The second film adaptation of Alice Walker’s novel “The Color Purple” (2023) is a mixed bag, featuring some tremendous showstoppers within a weak and disarrayed structure.
Musicals can of course feature themes such as abuse, violence or discrimination, but there was still some trepidation when a musical film version The Color Purple was announced. This harsh story of unrelenting hardship imposed upon an African American woman in early 1900s America deals with intense domestic abuse as well as racism, and whilst the story has been told before on Broadway, much of these concerns come true. This is very much a half-cooked, head-scratching jumble of tonal issues. The performances are largely terrific, but this poorly paced musical film does little justice to Alice Walker’s 1982 novel of the same name.
The story of The Color Purple is undeniably epic in terms of scope. We first meet Celie as a youngster (Phylicia Pearl Mpasi) before moving with her throughout her life as she grows older. In these stages, she is played by a superb Fantasia Barrino, with some iffy ageing techniques used to show the progress of time. Saying her life is difficult is an understatement: her father beats and rapes her, resulting in two children, before selling her off to marry an equally abusive man known as Mister (Colman Domingo, Zola). She draws strength from the hope of being reunited with her sister Nettie (Halle Bailey, The Little Mermaid, and Ciara) one day, who left home as a youngster and escaped to Africa.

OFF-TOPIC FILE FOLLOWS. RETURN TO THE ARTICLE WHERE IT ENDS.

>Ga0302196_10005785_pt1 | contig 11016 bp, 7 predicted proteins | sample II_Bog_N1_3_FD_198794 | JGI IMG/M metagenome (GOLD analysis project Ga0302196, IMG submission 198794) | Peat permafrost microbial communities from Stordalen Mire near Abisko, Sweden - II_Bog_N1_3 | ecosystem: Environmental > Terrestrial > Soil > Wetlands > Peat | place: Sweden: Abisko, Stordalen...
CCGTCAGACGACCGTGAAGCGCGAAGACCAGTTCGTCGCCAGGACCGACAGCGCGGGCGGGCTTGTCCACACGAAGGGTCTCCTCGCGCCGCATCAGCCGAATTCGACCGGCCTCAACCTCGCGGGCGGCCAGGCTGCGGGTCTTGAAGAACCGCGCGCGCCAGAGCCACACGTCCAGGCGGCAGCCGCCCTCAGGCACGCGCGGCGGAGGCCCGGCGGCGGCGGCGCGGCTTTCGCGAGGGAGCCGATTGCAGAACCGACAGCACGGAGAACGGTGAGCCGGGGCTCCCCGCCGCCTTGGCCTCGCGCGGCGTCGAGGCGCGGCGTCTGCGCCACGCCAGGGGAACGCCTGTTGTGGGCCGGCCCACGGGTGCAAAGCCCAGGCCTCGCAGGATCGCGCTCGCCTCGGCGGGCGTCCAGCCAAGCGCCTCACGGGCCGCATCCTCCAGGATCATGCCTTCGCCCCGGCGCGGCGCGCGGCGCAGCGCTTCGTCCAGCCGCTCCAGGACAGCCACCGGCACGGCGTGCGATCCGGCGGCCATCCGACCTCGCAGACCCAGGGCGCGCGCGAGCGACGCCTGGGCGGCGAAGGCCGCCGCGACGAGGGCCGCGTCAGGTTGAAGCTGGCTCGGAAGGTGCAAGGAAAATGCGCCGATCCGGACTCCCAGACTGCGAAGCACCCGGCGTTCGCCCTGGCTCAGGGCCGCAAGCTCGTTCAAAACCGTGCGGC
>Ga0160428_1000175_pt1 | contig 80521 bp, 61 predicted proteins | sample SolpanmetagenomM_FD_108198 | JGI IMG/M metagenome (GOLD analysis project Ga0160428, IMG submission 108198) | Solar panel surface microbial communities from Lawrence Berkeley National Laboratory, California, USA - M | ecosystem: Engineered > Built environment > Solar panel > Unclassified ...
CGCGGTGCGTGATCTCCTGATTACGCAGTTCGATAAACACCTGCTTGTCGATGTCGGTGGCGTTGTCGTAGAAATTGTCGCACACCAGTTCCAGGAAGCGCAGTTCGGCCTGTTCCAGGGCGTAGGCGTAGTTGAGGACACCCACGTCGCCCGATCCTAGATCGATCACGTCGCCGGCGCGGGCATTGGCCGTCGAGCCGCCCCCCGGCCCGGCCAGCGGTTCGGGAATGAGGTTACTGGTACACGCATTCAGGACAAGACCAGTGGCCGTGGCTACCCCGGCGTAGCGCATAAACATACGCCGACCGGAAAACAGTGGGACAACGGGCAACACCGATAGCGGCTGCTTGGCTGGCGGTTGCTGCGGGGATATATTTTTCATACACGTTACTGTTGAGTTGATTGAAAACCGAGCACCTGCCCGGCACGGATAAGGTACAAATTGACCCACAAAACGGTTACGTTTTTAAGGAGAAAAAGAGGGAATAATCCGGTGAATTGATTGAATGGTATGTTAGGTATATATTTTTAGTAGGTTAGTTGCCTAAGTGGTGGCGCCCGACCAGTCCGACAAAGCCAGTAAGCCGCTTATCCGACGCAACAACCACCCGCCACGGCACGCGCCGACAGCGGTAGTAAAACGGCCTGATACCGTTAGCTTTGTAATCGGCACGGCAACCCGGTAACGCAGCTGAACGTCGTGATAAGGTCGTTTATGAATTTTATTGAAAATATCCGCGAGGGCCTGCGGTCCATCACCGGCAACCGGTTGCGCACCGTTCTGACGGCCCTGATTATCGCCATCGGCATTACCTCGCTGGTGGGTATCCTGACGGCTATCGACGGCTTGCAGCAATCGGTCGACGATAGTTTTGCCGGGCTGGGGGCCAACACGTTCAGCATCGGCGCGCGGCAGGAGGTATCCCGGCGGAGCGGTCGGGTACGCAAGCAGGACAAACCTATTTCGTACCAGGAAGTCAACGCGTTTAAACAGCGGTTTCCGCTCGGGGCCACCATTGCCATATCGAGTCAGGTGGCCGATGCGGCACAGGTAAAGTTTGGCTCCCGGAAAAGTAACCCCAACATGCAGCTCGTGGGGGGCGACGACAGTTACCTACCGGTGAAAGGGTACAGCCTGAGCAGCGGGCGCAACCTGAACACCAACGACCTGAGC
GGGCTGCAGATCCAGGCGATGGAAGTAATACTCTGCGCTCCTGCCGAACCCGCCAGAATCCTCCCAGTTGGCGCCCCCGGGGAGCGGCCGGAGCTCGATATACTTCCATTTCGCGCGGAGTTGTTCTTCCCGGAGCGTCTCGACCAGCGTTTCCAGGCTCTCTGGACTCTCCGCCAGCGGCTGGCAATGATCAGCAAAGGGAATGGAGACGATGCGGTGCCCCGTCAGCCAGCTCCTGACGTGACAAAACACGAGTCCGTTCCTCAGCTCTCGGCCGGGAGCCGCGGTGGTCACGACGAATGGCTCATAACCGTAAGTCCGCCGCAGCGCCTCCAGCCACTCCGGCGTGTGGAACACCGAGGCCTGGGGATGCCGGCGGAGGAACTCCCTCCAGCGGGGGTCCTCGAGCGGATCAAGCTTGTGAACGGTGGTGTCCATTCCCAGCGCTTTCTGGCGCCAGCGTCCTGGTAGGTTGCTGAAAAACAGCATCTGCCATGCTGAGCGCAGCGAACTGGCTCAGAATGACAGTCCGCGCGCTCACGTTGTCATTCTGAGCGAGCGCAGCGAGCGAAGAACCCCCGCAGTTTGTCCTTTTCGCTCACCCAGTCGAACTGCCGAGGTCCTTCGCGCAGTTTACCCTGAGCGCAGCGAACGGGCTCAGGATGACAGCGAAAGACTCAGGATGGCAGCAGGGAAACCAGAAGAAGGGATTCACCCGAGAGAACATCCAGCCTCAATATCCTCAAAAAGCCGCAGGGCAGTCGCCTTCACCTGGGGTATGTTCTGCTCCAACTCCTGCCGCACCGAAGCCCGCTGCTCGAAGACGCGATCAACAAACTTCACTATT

This short summary barely scratches the surface of The Color Purple’s story, with a large ensemble bringing their own voices and stories to the fold. It is disappointing but perhaps unsurprising then that the structure of The Color Purple is a mess. The film flits wildly across time periods, which are only distinguishable from each by the use of title cards signifying the year. The Color Purple finds some of its footing as the various character arcs come to the fore, but this is a generally shoddy, haphazard affair in terms of structure and pacing.
Even in some of its latter moments, The Color Purple stuffs in rushed closure for some of the most important characters. Director Blitz Bazawule (The Burial of Kojo) isn’t given the strongest foundation to work with, but he still struggles to balance the tone correctly. One bizarre moment sees the camera slow zoom from the inside of a picture, until we see the frame shaking as marital rape takes place. It’s a rightfully shocking contrast, but sickly in its stylisation.
It’s a shame, because some of the musical numbers are terrific; these showstoppers highlight the power of musicals in drawing out raw emotion in such tumultuous circumstances. Some numbers are present from the original stage version, but there are plenty of new songs here as well. Highlights include “Hell No!” and the climactic “I’m Here”, performed by the two star performers of the film: Danielle Brooks (Orange Is the New Black) and Barrino respectively. Both reprise their roles from productions of the stage musical, and both give forceful and raw performances that hold The Color Purple together. Brooks in particular is a shining light.
Other musical numbers in The Color Purple are largely forgettable, whilst the background music feels ripped out of the corniest Hollywood music book imaginable. This musical contrast highlights the overarching issue with The Color Purple: for every part that is fantastic, there are even more that are terribly weak. Much of the film feels half-baked, in many of its characters and themes, in some of its resolutions, in its utilisation of African culture, right down to its music. Walker’s story is a strong one though, and whilst this film adaptation doesn’t completely work, it is difficult not to be moved by Celie’s resilience. Much of this is down to the spectacular acting performances and a selection of foot-tapping and eye-watering showstoppers.
The Color Purple (2023) will be released globally in theaters on December 25, 2023.